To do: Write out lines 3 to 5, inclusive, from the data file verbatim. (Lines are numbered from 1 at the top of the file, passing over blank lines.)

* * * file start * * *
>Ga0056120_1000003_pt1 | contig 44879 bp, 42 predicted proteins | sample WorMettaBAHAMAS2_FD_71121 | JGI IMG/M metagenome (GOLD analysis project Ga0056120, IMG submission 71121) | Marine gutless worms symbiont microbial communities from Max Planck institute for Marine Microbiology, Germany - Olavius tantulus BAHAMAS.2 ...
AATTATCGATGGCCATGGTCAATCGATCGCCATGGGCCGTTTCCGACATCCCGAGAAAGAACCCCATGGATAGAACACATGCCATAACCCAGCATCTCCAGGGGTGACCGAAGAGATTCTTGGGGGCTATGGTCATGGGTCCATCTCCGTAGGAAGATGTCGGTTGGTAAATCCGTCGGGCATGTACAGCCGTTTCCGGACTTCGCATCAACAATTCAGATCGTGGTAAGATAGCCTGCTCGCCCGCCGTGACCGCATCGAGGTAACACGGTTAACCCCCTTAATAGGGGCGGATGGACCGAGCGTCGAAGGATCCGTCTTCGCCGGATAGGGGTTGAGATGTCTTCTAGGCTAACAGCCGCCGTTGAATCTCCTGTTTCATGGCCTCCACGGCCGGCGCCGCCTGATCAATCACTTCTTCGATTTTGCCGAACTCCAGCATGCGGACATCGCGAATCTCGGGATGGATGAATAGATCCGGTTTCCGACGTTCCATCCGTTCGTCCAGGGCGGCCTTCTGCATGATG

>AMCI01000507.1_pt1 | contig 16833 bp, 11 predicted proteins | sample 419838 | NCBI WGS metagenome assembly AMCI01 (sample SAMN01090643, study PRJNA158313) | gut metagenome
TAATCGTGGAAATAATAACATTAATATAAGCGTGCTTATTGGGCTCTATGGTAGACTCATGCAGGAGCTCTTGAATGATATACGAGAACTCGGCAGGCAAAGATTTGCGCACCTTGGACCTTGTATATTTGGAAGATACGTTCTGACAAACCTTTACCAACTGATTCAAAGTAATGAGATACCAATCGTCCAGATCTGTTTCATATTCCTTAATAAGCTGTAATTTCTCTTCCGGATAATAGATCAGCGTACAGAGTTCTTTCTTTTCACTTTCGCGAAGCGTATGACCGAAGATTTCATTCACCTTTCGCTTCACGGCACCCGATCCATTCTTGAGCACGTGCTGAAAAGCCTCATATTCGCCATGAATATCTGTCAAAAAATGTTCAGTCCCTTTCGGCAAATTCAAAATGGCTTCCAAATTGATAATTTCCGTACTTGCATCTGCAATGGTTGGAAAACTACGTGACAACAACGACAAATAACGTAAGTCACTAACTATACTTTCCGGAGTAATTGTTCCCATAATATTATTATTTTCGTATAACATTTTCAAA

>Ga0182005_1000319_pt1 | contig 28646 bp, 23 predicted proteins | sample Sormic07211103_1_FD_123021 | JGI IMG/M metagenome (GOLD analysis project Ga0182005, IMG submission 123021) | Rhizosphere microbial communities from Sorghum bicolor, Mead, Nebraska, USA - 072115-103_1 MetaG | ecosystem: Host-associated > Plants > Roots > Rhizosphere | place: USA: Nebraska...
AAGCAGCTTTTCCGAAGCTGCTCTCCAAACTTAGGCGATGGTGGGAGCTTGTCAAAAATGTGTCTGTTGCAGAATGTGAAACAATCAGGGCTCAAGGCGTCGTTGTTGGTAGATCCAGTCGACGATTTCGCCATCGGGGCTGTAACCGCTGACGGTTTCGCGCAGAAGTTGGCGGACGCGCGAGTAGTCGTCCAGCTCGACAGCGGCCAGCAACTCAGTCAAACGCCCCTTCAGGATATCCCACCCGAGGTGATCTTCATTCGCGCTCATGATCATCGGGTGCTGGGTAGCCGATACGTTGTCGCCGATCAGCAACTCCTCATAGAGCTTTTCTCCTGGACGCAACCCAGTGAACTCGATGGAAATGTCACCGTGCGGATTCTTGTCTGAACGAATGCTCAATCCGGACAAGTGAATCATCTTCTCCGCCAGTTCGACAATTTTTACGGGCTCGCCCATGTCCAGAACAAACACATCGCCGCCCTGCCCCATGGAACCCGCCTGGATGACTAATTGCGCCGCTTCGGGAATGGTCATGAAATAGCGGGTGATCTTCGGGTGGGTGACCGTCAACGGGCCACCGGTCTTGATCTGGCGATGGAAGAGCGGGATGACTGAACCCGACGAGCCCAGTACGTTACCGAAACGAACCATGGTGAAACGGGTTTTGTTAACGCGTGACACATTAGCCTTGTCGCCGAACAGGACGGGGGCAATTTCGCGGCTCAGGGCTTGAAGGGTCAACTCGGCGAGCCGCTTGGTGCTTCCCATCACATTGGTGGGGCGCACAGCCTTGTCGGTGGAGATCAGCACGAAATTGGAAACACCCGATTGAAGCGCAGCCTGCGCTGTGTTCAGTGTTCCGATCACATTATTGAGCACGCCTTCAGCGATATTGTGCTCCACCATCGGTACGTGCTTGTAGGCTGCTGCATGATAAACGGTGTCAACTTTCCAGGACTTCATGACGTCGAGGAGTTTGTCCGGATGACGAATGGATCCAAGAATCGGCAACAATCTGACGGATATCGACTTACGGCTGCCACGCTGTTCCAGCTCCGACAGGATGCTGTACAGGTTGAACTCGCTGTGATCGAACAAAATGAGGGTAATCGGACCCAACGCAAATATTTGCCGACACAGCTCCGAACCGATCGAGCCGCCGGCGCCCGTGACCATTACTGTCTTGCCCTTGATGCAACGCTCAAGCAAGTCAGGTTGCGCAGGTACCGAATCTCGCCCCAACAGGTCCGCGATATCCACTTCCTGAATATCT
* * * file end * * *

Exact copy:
>AMCI01000507.1_pt1 | contig 16833 bp, 11 predicted proteins | sample 419838 | NCBI WGS metagenome assembly AMCI01 (sample SAMN01090643, study PRJNA158313) | gut metagenome
TAATCGTGGAAATAATAACATTAATATAAGCGTGCTTATTGGGCTCTATGGTAGACTCATGCAGGAGCTCTTGAATGATATACGAGAACTCGGCAGGCAAAGATTTGCGCACCTTGGACCTTGTATATTTGGAAGATACGTTCTGACAAACCTTTACCAACTGATTCAAAGTAATGAGATACCAATCGTCCAGATCTGTTTCATATTCCTTAATAAGCTGTAATTTCTCTTCCGGATAATAGATCAGCGTACAGAGTTCTTTCTTTTCACTTTCGCGAAGCGTATGACCGAAGATTTCATTCACCTTTCGCTTCACGGCACCCGATCCATTCTTGAGCACGTGCTGAAAAGCCTCATATTCGCCATGAATATCTGTCAAAAAATGTTCAGTCCCTTTCGGCAAATTCAAAATGGCTTCCAAATTGATAATTTCCGTACTTGCATCTGCAATGGTTGGAAAACTACGTGACAACAACGACAAATAACGTAAGTCACTAACTATACTTTCCGGAGTAATTGTTCCCATAATATTATTATTTTCGTATAACATTTTCAAA

>Ga0182005_1000319_pt1 | contig 28646 bp, 23 predicted proteins | sample Sormic07211103_1_FD_123021 | JGI IMG/M metagenome (GOLD analysis project Ga0182005, IMG submission 123021) | Rhizosphere microbial communities from Sorghum bicolor, Mead, Nebraska, USA - 072115-103_1 MetaG | ecosystem: Host-associated > Plants > Roots > Rhizosphere | place: USA: Nebraska...